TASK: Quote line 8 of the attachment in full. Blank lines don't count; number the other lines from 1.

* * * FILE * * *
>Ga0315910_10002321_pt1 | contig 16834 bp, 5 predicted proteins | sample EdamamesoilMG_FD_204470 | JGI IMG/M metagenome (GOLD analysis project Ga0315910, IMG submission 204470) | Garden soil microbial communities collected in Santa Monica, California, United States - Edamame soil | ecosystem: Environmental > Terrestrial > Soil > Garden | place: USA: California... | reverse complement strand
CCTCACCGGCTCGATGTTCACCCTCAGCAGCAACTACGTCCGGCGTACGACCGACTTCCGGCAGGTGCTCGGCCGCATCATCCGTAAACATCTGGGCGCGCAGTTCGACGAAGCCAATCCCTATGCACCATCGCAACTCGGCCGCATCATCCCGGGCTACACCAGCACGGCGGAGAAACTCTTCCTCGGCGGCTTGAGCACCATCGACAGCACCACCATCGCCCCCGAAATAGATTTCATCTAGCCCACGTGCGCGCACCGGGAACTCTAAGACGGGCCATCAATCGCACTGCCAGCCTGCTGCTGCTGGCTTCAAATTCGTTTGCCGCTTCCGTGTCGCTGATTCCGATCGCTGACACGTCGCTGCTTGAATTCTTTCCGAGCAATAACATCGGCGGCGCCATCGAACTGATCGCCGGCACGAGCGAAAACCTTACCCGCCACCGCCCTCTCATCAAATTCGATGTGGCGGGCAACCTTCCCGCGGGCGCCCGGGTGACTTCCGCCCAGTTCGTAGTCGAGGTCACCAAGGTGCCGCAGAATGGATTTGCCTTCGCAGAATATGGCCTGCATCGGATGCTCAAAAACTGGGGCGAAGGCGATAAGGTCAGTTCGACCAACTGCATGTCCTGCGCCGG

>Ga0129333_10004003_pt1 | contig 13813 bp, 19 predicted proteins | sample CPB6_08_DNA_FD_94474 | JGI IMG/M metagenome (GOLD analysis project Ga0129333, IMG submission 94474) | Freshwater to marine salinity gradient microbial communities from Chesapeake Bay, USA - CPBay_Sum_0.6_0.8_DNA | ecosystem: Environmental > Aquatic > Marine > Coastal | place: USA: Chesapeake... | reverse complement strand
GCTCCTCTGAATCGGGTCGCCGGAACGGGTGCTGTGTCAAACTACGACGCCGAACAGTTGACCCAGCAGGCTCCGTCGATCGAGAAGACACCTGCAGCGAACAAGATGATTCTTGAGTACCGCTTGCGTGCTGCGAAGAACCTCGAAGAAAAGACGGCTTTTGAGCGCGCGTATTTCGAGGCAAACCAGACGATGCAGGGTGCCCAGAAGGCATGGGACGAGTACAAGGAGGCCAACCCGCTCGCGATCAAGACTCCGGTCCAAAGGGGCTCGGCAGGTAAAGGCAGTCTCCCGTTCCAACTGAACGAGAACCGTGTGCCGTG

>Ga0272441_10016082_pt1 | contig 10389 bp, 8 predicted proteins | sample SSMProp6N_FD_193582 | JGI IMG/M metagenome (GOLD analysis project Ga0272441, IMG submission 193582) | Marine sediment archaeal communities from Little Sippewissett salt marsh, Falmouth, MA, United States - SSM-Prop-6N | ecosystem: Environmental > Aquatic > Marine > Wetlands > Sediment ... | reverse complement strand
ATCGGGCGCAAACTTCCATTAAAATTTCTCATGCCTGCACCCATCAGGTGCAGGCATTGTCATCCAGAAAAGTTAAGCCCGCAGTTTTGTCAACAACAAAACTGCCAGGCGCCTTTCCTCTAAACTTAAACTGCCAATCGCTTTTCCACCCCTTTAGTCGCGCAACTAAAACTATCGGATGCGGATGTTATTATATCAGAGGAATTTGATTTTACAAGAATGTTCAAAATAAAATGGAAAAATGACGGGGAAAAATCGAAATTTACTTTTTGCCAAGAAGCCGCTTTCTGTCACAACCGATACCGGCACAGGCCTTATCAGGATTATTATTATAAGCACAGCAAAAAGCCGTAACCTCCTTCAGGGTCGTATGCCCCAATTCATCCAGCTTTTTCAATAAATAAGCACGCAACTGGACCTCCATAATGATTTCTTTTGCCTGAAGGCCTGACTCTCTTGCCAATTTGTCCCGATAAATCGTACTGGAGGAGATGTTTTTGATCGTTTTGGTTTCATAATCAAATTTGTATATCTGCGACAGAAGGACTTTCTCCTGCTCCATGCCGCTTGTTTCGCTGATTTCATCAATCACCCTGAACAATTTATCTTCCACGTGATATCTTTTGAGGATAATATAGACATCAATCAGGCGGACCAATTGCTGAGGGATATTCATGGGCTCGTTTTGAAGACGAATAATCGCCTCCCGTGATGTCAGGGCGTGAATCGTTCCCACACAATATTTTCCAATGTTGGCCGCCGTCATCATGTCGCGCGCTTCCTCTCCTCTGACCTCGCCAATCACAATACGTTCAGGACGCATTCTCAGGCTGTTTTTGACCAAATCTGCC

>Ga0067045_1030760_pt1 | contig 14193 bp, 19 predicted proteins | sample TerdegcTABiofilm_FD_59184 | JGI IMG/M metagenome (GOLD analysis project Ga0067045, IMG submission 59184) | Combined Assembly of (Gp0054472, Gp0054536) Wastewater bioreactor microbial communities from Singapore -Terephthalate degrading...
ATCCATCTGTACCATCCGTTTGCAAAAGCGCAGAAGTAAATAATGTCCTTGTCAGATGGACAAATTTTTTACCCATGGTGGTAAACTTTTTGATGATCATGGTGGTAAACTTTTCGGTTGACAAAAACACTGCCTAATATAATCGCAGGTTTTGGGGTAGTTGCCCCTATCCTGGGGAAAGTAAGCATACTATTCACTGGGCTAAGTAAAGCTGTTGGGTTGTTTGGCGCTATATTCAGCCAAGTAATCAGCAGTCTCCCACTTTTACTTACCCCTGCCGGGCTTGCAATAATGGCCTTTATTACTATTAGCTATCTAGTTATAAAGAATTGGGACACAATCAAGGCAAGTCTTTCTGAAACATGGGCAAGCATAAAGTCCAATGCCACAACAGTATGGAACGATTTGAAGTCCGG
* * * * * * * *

ATCCATCTGTACCATCCGTTTGCAAAAGCGCAGAAGTAAATAATGTCCTTGTCAGATGGACAAATTTTTTACCCATGGTGGTAAACTTTTTGATGATCATGGTGGTAAACTTTTCGGTTGACAAAAACACTGCCTAATATAATCGCAGGTTTTGGGGTAGTTGCCCCTATCCTGGGGAAAGTAAGCATACTATTCACTGGGCTAAGTAAAGCTGTTGGGTTGTTTGGCGCTATATTCAGCCAAGTAATCAGCAGTCTCCCACTTTTACTTACCCCTGCCGGGCTTGCAATAATGGCCTTTATTACTATTAGCTATCTAGTTATAAAGAATTGGGACACAATCAAGGCAAGTCTTTCTGAAACATGGGCAAGCATAAAGTCCAATGCCACAACAGTATGGAACGATTTGAAGTCCGG